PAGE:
Monthly Archives: May 2008

Well, it’s official–I have survived Spring semester, 2008. This has been the most challenging semester of my academic career so far, which *may* explain the recent lack of posting. Now that “summer semester” has come, I intend to mine this semester’s coursework for material to post on. So much learning, research, experimentation, networking, and observation has transpired, and now it’s time to reflect on it.

Here are some of my intended areas of discussion for the coming months:
*Reflections on my observation experiences at two very different institutions, Milwaukee’s Hartford University School for Urban Exploration and Saint Paul’s Cretin-Durham Hall.
*Gender issue concerns in teaching
*What is the “teacher identity”?
*Pedagogy: Art vs. Science
*White privilege and cultural sensitivity
*Curriculum and the Canon
*Teacher communities
*Motivation (for teachers AND students)
*More entries on the “books” page

I expect the next series of postings to flow at a rapid-fire rate, so be sure to visit again soon!

I was recently informed that I am the recipient of two scholarships awarded through UW-Milwaukee’s School of Education: the Cozette Krueger Scholarship, and another scholarship from an anonymous grant. The generous funding from these scholarships will assist in paying NEARLY ALL of my tuition for next year. I couldn’t be more ecstatic! Thus far, I’ve been working myself to the point of exhaustion just to pay for school. Thanks to my donors and Dean Thurman, I’ll be able to present a better-rested, better-focused, happier teacher to my student teaching classrooms. I owe him, and the School of Education at large, at least ten million thank you’s.

THANK YOU X 10,000,000!

In honor of this occasion, I thought I’d post my response to one of the scholarship prompts. As I now stand on the brink of my first urban teaching experience, I find it timely and relevant. Also, I offer this as a response to all those who recoil when I tell them I’ll be teaching in MPS:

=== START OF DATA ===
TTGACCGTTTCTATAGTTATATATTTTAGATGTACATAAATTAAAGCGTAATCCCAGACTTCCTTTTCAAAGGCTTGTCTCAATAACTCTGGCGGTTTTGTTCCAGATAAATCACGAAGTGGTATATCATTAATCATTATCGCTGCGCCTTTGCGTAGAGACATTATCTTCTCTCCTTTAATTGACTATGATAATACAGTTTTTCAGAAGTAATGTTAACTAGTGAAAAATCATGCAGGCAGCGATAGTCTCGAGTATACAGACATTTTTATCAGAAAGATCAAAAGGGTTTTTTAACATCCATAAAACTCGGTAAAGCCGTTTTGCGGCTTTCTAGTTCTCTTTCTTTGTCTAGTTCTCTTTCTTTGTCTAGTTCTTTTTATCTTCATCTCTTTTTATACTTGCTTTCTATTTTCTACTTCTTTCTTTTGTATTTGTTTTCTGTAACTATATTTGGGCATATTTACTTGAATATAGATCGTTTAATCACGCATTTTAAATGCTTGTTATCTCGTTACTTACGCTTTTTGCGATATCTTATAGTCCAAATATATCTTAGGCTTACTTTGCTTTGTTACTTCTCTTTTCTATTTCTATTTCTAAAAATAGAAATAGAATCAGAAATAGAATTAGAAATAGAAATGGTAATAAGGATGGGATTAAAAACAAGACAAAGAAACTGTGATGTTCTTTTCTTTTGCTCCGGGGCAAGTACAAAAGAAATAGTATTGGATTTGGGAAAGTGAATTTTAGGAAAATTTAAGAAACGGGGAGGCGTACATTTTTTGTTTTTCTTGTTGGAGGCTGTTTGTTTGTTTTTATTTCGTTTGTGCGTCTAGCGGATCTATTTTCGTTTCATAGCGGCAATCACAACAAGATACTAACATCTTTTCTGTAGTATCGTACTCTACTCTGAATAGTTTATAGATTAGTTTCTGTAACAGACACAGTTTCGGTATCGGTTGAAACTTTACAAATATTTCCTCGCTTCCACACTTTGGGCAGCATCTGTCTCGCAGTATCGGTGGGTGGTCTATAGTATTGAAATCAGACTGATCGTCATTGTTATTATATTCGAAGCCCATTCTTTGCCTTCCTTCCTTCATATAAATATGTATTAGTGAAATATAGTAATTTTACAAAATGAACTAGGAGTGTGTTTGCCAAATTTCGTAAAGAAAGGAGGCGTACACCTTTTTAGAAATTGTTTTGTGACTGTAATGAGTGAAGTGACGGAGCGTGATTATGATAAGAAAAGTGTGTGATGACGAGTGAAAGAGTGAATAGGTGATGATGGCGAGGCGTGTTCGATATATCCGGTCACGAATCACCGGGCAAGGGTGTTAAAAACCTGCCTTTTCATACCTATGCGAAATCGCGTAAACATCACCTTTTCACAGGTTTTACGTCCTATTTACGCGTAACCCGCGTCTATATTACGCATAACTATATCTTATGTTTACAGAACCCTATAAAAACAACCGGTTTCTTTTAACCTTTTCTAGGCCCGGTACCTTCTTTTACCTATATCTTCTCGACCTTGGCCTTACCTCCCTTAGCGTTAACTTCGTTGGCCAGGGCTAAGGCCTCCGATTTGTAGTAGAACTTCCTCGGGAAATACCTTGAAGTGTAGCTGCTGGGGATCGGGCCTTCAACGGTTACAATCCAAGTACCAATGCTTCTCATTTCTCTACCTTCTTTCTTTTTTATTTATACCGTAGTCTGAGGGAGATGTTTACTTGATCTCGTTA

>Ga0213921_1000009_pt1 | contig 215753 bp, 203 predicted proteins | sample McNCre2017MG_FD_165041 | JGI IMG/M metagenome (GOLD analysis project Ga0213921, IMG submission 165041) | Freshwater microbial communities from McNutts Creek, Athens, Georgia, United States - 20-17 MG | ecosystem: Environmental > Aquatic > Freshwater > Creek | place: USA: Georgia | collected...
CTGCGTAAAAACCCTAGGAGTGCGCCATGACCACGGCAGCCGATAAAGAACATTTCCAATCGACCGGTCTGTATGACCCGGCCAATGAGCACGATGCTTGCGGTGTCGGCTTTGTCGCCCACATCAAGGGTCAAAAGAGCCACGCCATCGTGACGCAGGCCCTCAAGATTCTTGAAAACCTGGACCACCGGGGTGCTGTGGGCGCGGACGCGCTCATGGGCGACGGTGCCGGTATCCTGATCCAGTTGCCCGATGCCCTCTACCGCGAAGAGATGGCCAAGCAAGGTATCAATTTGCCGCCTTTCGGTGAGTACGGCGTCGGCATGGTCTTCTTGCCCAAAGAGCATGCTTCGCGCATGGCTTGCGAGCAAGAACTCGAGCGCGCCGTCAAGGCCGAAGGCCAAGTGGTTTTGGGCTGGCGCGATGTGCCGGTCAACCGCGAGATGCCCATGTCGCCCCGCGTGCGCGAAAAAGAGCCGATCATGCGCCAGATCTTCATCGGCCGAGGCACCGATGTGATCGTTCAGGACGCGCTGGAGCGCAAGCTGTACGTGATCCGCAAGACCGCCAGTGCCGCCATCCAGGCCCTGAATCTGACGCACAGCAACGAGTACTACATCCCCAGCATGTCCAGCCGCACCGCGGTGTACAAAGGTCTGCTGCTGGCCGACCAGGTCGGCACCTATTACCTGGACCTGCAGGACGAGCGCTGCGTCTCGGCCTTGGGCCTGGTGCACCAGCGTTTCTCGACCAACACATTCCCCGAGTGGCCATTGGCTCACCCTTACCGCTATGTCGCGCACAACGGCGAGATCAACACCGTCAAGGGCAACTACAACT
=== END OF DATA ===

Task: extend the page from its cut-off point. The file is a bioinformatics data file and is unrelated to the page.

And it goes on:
What are your career goals? Be specific in how your goals demonstrate your commitment to urban education or the urban community.

I have a lifelong desire for diversity, equality, and tolerance. My biggest career goal is to be an excellent teacher to every single one of my students, regardless of race, socioeconomic status, gender, creed, orientation, or any other quality. I can only fulfill this goal if I am exposed to a variety of students from all of these categories, and I therefore embrace the challenge of an urban environment. It seems that everyone says that he or she wants to work for equality in our communities. I don’t want to be someone who writes those words down on this page and then walks away from them. I want to be part of a real change in a society that still does not exhibit true equality. I want to live this sentiment through how I treat my future students as well as the high standards that I will hold them to in my classroom.

I was raised with the idea that everyone has a social responsibility to show compassion for the poor, to respect those different from ourselves, and to give of ourselves in service of our community. I still cling fiercely to that ideal. I welcome an urban setting, where such values will thrive. My commitment to service is part of why I want to be a teacher.

Another major goal of mine, which is particular to my field, is to instill the idea that English is an invaluable subject area. Reading, writing, and interpreting text is necessary at nearly every level of every profession. I hope to show all of my students the skills to be superior readers and writers, to ensure that they can understand the world around them and express themselves with eloquence. It is my belief that those who can wield language can create and advocate for their own success. I want every student to have that chance, especially in an urban environment, where people seem to expect lower things. I want to help my students prove them wrong.